I would put my money on it.
If Hillary were not a Clinton, she would be an absolute shoo-in for POTUS.
On the other hand, If Hillary were not a Clinton, she would not be where she is now, with a good shot at being POTUS.
A classic case of damned if you do, and damned if you don’t.
If Bill had not already declared, years ago, that he was in effect the first Black POTUS, Obama would have more of a milestone to strive for. As it is, he has to settle for a shot at being the first POTUS with a real brother’s street-cred, with as much stretching as the definition of street-cred can take in his case.
Both camps have expressed, frequently, that theirs is not a racial election. Bill, having staked his claim to Blackness a long time ago, has passed along the Mantle of Blackness to Hillary, which she fully embraced, becoming one smiling, laughing, clapping and ponting sistah. Obama is, well… I can’t help but notice, seemingly BBB (Black By Birth), giving him, again, more of a street-cred edge. But his mama is a NBP (Not Black Person), which complicates the issue and frequently brings up the old saw of: How Black You Really Be Brother? Additionally, he plays poker, not blackjack. And even though Daddy Obama is of darker skin, he is Kenyan, which technically is not really a Brother. Cousin maybe, but not Brother.
Since it seems a given that both Donkey camps, fielding ostensibly Black candidates of mixed race, realize that running a campaign based only on race would be counterproductive, they are left with playing the third side of the racial card (In the multi-dimensional, parallel universe realm of US Politics, there are three sides to every card these days: White, Black, and Brown; the Asians not yet of large enough numbers and not prone to lamenting much), which begs the question: Which brand of mixed-race Blackness is going to appeal to the Hispanic voter?
Blacks obviously have the upper hand in this coming election. Obama is already one with his people. Bill never declared that he was the first Latino candidate, and Hillary is already running down the stretch with the torch of Bill’s Blackness blazing in her hand. The Black community is very well represented in 2008.
It’s the Hispanics, pouty and slighted, who want, nay, demand all the courting they can get: Flores, serenatas y barbacoas, and all that… And oh yes, a few serious discussions addressing la pinche migra if you please. But make sure there’s free beer afterwards. Too much political discussion makes Juan thirsty.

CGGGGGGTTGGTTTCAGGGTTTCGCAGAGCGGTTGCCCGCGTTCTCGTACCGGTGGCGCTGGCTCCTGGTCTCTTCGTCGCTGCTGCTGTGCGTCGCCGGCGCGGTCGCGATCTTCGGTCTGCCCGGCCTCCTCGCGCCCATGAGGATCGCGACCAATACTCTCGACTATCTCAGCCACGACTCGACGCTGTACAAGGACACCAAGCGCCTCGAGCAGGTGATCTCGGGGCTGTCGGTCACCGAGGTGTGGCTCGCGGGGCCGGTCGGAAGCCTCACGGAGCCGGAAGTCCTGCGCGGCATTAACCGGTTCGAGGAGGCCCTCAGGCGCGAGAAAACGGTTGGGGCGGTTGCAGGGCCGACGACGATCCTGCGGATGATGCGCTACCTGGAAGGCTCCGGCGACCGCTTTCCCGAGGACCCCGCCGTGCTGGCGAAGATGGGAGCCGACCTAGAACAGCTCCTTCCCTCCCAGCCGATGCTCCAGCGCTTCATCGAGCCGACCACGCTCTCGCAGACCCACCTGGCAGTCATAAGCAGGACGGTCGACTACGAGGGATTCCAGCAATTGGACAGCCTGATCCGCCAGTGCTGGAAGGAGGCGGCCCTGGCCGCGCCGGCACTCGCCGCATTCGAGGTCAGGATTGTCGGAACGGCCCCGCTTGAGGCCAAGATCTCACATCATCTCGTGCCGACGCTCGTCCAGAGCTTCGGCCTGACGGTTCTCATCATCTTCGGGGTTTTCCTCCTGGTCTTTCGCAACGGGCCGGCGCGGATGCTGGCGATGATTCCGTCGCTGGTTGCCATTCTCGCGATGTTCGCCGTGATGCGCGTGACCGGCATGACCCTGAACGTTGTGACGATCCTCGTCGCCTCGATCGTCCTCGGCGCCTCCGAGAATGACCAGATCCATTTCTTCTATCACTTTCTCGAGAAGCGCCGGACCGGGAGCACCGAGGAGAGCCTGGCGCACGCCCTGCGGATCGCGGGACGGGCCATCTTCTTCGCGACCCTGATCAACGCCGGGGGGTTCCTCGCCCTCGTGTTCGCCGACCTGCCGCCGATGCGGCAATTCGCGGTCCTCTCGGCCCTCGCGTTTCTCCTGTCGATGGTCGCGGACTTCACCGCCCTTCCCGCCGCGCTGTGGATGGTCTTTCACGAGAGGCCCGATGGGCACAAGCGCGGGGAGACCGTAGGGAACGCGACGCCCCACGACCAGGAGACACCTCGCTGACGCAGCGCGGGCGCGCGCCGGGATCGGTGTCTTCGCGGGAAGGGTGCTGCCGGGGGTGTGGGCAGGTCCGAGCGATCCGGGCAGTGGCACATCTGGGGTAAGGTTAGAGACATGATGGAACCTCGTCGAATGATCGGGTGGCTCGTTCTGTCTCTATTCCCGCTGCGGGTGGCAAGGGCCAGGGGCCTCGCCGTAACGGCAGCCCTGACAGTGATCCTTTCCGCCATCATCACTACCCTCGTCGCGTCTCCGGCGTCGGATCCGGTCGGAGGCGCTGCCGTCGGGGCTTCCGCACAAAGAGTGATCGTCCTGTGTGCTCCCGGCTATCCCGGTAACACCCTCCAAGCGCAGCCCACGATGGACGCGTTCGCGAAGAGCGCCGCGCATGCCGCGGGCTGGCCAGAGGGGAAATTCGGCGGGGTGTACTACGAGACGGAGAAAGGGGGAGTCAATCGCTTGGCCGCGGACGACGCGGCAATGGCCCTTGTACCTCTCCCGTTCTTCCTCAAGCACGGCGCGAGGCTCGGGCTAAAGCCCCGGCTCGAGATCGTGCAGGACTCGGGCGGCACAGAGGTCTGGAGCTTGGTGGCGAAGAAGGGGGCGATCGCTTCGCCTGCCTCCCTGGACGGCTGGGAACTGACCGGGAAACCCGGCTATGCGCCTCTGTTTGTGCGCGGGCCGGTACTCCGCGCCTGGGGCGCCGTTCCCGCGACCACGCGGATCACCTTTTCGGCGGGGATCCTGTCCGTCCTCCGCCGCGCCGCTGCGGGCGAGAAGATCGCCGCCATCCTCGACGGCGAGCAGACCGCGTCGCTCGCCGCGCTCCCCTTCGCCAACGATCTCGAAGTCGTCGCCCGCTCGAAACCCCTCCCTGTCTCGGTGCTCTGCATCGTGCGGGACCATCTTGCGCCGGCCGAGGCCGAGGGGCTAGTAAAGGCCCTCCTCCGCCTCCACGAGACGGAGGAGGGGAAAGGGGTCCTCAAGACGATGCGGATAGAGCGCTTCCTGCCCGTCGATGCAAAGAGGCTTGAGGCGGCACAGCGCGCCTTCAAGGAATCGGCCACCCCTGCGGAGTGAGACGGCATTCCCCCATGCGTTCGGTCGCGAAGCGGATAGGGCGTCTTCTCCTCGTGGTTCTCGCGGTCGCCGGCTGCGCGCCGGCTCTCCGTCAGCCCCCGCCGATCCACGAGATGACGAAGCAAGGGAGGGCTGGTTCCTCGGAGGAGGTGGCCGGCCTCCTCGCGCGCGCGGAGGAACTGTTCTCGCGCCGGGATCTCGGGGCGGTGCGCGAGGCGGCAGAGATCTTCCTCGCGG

If as they say, Obama’s weak spot is his tenuous appeal to the Hispanic community (it’s not because of any real, deep-rooted animosity per-se between Blacks and Hispanics, although there is definitely a good amount of racial slurring between the barrio and the hood), it goes without saying that Hillary’s brand of Blackness is not her main source of appeal to the Latino voters either.
The truth of the matter boils down to a more significant, meta-mytho-religious strand of cultural curio.
It’s all about Virgins and Saints.
Before you go all pitchfork and bonfire on me, let’s consider this.
As much as the Virgin of Guadalupe is in fact brown skinned (a convenient appropriation by early monks who saw fit to mold the mother deity into a figure of adoration; more palatable to the indigenous population of the Americas) her antecedent Christian and pre-Christian prototypes are, for the most part white. This browning of the gods is but one example of the impressively ecumenical, adaptive officiousness of the Roman Catholic Church.
Theologically speaking, Man, we are told, is made in the image of God. But if the pervasive iconography of the reigning deity is reflective only of the limited cultural dominance of light skinned folks, and your task at hand is to expediently convert to Catholicism several million dark skinned folks in a far away hostile continent, you have a problem, an image problem. In advertising parlance, you have a misplaced aspirational paradigm.
The genius of the Roman Church –its marketing genius– was in switching the paradigm: Instead of strictly adhering to the canon that ordinary man (the created creature) reflected the attributes of the deity (the creator), the deity was re-cast to better reflect the visages of the American Continent’s original folks, who, in this case, were brown. Old style rebranding for the Global Village.
An interesting corollary, another example of Rome’s ingenious stratagems for institutional survival and dogmatic propagation throughout the centuries is Spain’s La Virgen Morena, which facilitated/enticed the conversion of the Moors, just as they were being forcefully divested of their territorial gains in Spain and Southern Europe.
Thus, thanks to the Moors, canonically, theologically, and historically, there was already in place a successful, working precedent for darkening the skin tone of holy figures to accommodate and welcome the worshipful aspirations of the conquered masses in the New World
Among the general populace of Hispanic origin or descent (I do not use the word Hispanic as an indication of race, rather it is more of a catch-all for a generally similar set of cultural preferences), there is no quarrel whatsoever with the worship of a white virgin mother. She is after all, the mother of God, the mother of Jesus to be precise. Her presence is the ultimate affirmation of an inexorable, universal mother-son bond, built into the archetype of adoration that is the cult of the Virgin Mary. By inverse extrapolation, as confirmation of this archetypal bond, the worst possible offense for a man of Hispanic descent is for anyone to even passingly question his mother’s virtue and honor.